Around the globe, large swaths of the landscape have been charred by wildfires this year, making the 2018 fire season one of the most devastating on record. With a warming climate stretching that season into a nearly year-round phenomenon in some places (the American West is a notable example), the need to understand how wildfires start and spread, how to control them, and how to make structures at the urban-wildland interface more resilient to fire, is becoming ever more urgent.
Under the leadership of Albert Simeoni, whose own interest in wildland fires was sparked by his service as a firefighter in Europe, WPI has become a leader in the scientific study of wildfires. Simeoni directs experimental work that spans a range of scales, from the microscopic examination of pine needles and other wildfire fuels, to small scale burns with these materials to document their combustion properties, to observations of controlled burns in New Jersey’s Pine Barrens.
This year, Simeoni and his team gained a powerful new experimental tool: a 41-foot-long wind tunnel that can be set up under the massive hood in WPI’s 2,000-square-foot Fire Protection Engineering Performance Laboratory to conduct carefully controlled burns—essentially simulated wild fires. Designed by Simeoni, FPE professor Ali Rangwala, Seong-Kyun Im, aerospace engineering professor at the University of Notre Dame, and Notre Dame PhD student Giovanni DiCristina, with support from the U.S. Forest Service, the tunnel can also be broken down, packed into a truck, and reassembled outdoors to conduct controlled experimental burns in the field, something that has not been possible before.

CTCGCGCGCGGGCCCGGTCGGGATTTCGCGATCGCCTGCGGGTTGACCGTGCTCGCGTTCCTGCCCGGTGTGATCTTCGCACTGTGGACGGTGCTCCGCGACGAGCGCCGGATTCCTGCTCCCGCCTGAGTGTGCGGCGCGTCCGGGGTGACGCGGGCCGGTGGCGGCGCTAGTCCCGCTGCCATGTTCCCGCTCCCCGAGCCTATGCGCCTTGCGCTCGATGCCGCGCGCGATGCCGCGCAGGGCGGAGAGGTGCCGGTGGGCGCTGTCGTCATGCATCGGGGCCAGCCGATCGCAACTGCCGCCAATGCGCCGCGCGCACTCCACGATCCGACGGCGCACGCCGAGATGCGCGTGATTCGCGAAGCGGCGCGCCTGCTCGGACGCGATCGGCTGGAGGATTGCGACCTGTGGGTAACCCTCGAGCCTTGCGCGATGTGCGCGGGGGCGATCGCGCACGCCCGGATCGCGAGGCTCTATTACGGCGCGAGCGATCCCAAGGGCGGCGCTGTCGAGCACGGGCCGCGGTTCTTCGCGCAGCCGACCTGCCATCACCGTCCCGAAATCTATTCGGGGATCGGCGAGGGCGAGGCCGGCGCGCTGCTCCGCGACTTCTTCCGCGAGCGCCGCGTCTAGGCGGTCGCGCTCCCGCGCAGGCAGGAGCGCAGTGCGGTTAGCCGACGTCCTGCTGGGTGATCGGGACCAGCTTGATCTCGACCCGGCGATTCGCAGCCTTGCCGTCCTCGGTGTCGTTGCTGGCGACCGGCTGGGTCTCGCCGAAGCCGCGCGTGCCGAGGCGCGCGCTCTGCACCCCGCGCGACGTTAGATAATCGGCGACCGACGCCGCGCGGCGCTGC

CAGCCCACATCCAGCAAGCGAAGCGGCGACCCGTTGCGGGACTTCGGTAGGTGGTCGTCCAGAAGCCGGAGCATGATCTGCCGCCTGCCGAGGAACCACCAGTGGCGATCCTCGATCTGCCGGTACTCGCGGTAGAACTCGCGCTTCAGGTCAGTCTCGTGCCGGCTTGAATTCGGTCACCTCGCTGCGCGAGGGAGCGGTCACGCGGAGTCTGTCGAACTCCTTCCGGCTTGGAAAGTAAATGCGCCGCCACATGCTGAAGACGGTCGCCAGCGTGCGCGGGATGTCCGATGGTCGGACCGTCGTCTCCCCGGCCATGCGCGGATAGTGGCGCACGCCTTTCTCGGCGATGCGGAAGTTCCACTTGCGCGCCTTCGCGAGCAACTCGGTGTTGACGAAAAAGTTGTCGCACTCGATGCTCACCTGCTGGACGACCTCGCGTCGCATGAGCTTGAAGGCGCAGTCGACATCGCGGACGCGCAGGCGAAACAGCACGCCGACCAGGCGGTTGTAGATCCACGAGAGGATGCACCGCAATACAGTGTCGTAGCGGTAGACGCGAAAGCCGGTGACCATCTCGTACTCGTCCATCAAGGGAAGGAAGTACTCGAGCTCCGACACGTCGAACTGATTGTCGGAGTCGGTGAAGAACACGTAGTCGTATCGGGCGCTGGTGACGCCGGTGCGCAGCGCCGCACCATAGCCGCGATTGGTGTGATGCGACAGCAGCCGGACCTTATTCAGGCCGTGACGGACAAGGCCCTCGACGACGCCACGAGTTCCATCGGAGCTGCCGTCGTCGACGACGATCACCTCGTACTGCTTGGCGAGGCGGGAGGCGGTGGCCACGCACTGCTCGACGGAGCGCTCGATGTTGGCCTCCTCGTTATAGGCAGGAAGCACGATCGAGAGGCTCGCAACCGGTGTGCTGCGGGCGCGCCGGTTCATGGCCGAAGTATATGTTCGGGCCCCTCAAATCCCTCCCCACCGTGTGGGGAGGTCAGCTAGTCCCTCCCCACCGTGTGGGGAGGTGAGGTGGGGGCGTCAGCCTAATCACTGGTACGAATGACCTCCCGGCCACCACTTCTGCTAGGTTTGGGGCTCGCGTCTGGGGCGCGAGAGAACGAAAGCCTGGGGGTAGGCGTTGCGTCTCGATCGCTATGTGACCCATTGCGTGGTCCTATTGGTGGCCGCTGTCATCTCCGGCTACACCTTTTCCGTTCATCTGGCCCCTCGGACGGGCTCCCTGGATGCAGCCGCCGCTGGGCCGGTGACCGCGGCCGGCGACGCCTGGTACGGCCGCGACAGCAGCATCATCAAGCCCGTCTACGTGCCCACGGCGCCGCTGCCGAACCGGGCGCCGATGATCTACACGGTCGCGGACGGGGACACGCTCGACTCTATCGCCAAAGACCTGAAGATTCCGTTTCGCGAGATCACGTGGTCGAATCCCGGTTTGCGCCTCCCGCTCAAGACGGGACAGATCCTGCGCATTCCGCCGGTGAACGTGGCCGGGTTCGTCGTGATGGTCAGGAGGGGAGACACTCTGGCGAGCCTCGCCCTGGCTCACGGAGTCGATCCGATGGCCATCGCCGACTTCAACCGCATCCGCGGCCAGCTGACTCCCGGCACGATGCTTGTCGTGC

The wind tunnel consists of a “diverging section,” where a series of screens and baffles smooth out the wind generated by four large fans, and an experimental section, where fires can be set and the burns observed through 7-foot tall ceramic-glass windows. Instruments, including thermocouples and pitot tubes, collect data on temperatures, heat flow, mass loss, and wind speeds. Research in the tunnel is proceeding systematically. In this photo, the test section is filled with a thin layer of pine needles and leaves, to simulate the forest floor. Simeoni notes that wildfires begin and spread in this ground layer, so understanding the fire dynamics there is essential to constructing accurate models of wildfire behavior. Later burns with shrubs and other vegetation, as well as field studies with the tunnel, will make those computational models more robust and predictive.
The ultimate goal of this work, like most of the fire science research conducted at WPI, is to help create a safer world. By helping firefighters better deploy resources and develop attack plans, fires can be better controlled and more property and lives saved. By gaining a better understanding of the interplay of fire, a changing environment, and the rapidly expanding urban footprint, we can plan better how to live with the ever-present risk of wildland fires and create more resilient communities. “A safer world must be built on a solid scientific foundation,” Simeoni says. “That’s what this research is all about.”